There are a few pretty needy families out around the area where I hunt that I've donated my game to for years now...and they're delighted to have deer / turkey / a few squirrels or doves dropped off. Win-Win all the way around...I get to enjoy hunting and feel good about helping somebody out, and they get some free groceries

Zoogster
September 12, 2012, 02:30 PM
In California you will not save money hunting something that requires a tag.

Especially deer.

The cost per tag, plus fuel, and ammo puts it at several dollars per pound of meat.
On top of that you are spending hours to get it, cleaning it, and transporting it. All costs already factored into commercial prices.
We won't even include vehicle costs or maintenance or firearm or other big item costs, and just presume you would have it anyways.
I won't even cover calls, scents, super duper tactical camo gear, and all the other stuff you can spend a fortune on to go shoot an animal.

If you look at the sales prices of various cuts of meat, the difference is even more signficant. You can pay 3x per pound for deer what you can get some decent cuts of beef for, and that is if you actually fill the tag.
In California some places have a lottery for tags, and people buy tags years in a row to be allowed to finaly get one. Other people get a tag and don't successfully get an animal for each tag they get, increasing costs further.

For example to compare I just looked at a big chain store ad.
Krogers has beef loin for under $3 a pound and chicken breasts for under $2.
This is not ground burger from who knows what part of the animal, this is good pieces of meat on front page of an ad.

Thats another thing when you hunt, you make use of a lot more of the animal, and to be perfectly honest many parts of it are not exactly that great. Lean dry game often requires even the addition of more animal fat to use in ground meat to make it decent.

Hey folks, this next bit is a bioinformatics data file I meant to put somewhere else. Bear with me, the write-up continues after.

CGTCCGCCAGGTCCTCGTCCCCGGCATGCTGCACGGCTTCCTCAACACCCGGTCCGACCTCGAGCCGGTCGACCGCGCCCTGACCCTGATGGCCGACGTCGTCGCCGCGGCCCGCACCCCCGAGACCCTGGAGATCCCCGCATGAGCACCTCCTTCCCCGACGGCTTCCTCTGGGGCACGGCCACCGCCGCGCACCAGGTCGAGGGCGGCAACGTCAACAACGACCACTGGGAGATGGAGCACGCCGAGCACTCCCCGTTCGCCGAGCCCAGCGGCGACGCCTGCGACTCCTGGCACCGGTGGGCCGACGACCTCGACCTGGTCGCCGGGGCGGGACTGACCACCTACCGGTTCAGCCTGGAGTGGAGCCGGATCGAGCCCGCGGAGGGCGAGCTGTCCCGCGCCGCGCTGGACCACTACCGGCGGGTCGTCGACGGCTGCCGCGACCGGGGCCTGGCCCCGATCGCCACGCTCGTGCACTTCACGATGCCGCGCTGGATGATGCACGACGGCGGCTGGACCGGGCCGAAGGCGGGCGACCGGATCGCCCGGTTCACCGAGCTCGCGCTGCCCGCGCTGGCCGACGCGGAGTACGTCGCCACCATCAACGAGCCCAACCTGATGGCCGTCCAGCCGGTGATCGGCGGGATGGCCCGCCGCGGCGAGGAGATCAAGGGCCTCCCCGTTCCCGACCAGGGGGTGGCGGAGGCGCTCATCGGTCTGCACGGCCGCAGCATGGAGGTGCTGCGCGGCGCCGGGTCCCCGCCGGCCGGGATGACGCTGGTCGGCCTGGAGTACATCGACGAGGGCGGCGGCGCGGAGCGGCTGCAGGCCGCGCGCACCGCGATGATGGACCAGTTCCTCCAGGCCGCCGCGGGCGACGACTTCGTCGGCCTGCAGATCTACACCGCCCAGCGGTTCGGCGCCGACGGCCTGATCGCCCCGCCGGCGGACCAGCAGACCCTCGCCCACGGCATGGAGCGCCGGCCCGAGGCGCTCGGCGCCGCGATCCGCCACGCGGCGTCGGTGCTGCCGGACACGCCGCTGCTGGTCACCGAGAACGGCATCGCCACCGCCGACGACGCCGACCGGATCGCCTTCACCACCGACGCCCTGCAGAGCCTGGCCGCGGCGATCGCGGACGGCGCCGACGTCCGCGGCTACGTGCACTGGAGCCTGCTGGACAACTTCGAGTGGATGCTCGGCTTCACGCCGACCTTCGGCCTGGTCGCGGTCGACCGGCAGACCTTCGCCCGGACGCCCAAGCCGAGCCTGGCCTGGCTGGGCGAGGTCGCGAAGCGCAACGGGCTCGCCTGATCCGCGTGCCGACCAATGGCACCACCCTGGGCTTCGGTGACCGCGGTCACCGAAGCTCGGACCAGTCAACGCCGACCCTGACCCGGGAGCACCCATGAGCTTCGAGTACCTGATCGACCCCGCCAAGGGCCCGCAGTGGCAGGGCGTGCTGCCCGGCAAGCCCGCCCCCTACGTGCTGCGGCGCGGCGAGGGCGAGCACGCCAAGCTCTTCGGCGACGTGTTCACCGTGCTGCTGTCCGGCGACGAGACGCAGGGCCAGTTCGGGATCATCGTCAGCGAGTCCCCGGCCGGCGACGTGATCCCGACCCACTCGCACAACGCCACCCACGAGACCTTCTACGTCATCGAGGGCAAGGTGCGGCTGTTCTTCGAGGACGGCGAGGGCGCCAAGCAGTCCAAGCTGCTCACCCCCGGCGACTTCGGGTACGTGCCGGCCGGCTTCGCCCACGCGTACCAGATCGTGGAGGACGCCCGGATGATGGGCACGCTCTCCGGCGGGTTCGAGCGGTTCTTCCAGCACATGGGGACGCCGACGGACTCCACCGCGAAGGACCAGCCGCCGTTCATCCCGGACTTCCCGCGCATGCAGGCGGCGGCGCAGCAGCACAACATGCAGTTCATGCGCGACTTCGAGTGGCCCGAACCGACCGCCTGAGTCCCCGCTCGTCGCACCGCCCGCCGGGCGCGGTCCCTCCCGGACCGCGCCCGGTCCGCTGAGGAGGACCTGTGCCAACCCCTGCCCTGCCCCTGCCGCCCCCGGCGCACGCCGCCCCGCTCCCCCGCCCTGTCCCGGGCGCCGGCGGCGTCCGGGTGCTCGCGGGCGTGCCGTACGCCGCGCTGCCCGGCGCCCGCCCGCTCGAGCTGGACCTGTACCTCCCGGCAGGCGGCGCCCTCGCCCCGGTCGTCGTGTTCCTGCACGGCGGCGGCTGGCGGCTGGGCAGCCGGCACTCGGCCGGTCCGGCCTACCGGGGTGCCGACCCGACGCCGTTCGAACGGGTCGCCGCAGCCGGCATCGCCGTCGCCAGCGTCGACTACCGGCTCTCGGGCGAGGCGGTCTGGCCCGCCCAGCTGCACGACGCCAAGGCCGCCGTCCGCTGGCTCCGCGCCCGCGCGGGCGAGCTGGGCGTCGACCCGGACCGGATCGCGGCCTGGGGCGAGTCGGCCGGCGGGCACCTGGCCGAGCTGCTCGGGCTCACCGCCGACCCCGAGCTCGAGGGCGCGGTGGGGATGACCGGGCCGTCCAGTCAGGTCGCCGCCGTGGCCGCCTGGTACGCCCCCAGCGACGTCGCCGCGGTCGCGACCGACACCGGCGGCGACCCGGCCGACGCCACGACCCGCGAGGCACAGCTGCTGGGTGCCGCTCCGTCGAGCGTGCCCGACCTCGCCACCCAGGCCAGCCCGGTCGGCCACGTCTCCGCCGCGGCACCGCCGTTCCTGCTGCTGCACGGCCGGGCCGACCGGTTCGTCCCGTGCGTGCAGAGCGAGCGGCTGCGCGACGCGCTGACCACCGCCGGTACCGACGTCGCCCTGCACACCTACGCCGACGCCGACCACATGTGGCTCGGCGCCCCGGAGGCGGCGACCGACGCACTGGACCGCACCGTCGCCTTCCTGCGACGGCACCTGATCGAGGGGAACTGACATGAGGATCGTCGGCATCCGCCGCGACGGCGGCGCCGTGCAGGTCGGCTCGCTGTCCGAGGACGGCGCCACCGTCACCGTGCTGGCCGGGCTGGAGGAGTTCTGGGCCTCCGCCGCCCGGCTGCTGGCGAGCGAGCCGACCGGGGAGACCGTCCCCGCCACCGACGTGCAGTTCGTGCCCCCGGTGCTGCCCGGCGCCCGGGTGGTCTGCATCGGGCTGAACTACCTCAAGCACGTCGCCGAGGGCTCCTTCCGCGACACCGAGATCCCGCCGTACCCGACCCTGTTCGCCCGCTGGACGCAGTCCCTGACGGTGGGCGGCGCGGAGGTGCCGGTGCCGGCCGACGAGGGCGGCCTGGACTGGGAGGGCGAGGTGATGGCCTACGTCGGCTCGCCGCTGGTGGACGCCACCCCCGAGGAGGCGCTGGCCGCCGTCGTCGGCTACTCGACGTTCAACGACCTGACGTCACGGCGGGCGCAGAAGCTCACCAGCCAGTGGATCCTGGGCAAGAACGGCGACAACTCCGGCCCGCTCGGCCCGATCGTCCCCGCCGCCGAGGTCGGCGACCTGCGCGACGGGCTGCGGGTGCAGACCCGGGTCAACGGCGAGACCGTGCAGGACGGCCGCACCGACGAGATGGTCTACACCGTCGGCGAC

http://www.dfg.ca.gov/licensing/hunting/huntdescrip.html

License and tag costs, plus fuel, and especially if you have someone else butcher the animal, cost more than buying meat.
That is even without the special things you can see on that like the ability to use certain types of land and hunting areas that increase the price further.


Walking Arsenal said "60lbs of meat off of an 80lb dear."

That is a spectacular harvesting percent. Do you gnaw on the bones and enjoy all the organs too?
A quick search for a realistic formula:
http://www.butcher-packer.com/index.php?main_page=document_general_info&cPath=36&products_id=331

Shows about 40% is more realistic, and with other factors one shouldn't count on much more than a third.
A third of the weight being harvested meat.
60 pounds from an 80 pound animal is giving you 75% meat yield, which is way too much.
A little over 25 pounds from an 80 pound animal would be a more reliable conservative estimate.

courtgreene
September 12, 2012, 04:15 PM
this question varies by state. In mine, I get a 40 dollar license that covers hunting and fishing (no federal stuff), and if I hunt public land or land owned by people who give me permission to hunt it for free, then I do save. Even when including the cost of the gun and such (which i already had) it still comes to about 1.00/lb (based on my average of 3 deer each season). If you have to pay to play, that's a different story. Also, if you process your own meat you save a BUNCH of money, and more importantly, can cut it the way you want to eat it. If you have to pay for someone else to process it, though, there's pretty much no way to save money. But if I was in it just to save money, I wouldn't love it... and since I love it, I don't care about savings.